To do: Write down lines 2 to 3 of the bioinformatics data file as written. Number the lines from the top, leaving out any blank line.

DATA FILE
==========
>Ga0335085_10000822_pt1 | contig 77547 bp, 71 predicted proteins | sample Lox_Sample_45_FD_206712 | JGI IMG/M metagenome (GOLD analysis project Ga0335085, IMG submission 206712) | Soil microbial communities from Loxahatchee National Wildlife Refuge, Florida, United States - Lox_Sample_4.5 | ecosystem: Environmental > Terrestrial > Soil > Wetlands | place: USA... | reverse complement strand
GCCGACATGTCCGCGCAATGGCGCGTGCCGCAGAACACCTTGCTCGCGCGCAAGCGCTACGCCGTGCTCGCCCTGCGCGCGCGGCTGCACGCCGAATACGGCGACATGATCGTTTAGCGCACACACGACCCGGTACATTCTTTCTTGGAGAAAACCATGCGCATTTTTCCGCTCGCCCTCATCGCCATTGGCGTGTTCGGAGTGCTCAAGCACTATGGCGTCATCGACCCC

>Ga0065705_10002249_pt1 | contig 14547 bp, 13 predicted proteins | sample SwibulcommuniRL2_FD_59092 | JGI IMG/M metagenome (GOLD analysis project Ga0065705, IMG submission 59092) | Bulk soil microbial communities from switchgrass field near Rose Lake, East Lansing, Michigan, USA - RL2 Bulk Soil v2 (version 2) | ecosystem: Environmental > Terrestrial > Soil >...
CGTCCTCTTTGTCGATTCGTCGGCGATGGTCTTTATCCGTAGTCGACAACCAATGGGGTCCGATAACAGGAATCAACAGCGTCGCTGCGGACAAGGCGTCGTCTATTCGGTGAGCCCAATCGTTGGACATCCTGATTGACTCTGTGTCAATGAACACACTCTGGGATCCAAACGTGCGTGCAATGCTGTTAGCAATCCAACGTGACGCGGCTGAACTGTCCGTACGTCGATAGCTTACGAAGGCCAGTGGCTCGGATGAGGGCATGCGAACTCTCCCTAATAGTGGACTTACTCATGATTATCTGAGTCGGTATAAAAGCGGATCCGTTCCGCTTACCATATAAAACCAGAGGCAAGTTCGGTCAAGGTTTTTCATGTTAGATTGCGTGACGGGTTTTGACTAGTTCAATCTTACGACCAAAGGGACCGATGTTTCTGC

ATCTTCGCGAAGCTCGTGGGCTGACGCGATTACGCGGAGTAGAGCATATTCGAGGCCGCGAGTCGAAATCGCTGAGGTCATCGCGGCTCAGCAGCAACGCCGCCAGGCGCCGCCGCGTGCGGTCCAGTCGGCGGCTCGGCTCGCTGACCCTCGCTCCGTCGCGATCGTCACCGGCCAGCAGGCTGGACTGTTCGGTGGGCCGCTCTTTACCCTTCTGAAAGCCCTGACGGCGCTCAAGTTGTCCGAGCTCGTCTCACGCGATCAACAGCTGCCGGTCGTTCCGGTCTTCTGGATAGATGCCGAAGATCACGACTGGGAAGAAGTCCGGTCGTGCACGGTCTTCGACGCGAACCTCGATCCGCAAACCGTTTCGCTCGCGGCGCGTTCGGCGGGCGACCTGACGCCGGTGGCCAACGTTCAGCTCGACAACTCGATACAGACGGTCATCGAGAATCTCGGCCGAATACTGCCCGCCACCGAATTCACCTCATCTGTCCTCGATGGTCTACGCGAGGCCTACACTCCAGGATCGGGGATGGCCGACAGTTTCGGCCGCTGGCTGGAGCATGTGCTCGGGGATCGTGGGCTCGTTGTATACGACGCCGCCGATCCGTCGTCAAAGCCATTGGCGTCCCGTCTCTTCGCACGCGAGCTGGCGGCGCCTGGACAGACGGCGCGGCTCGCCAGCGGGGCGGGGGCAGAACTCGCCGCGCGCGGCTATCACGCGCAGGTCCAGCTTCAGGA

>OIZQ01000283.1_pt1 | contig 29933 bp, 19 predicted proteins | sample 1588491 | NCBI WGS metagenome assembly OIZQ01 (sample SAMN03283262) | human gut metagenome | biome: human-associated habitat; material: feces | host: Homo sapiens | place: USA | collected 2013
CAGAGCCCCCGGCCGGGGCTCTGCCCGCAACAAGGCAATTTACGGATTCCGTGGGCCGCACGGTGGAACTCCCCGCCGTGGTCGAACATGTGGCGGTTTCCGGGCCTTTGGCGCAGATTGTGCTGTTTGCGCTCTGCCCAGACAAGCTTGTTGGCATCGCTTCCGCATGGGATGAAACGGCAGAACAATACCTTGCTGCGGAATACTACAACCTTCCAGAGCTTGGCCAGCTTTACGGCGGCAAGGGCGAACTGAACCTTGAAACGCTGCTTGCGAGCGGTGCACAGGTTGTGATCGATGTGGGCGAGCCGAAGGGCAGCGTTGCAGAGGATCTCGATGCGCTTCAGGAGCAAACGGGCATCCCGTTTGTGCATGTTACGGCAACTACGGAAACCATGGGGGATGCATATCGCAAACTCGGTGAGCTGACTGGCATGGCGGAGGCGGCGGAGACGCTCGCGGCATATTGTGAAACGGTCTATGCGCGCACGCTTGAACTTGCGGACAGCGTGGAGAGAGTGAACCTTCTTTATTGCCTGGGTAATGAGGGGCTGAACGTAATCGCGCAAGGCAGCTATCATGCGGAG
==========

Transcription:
GCCGACATGTCCGCGCAATGGCGCGTGCCGCAGAACACCTTGCTCGCGCGCAAGCGCTACGCCGTGCTCGCCCTGCGCGCGCGGCTGCACGCCGAATACGGCGACATGATCGTTTAGCGCACACACGACCCGGTACATTCTTTCTTGGAGAAAACCATGCGCATTTTTCCGCTCGCCCTCATCGCCATTGGCGTGTTCGGAGTGCTCAAGCACTATGGCGTCATCGACCCC

>Ga0065705_10002249_pt1 | contig 14547 bp, 13 predicted proteins | sample SwibulcommuniRL2_FD_59092 | JGI IMG/M metagenome (GOLD analysis project Ga0065705, IMG submission 59092) | Bulk soil microbial communities from switchgrass field near Rose Lake, East Lansing, Michigan, USA - RL2 Bulk Soil v2 (version 2) | ecosystem: Environmental > Terrestrial > Soil >...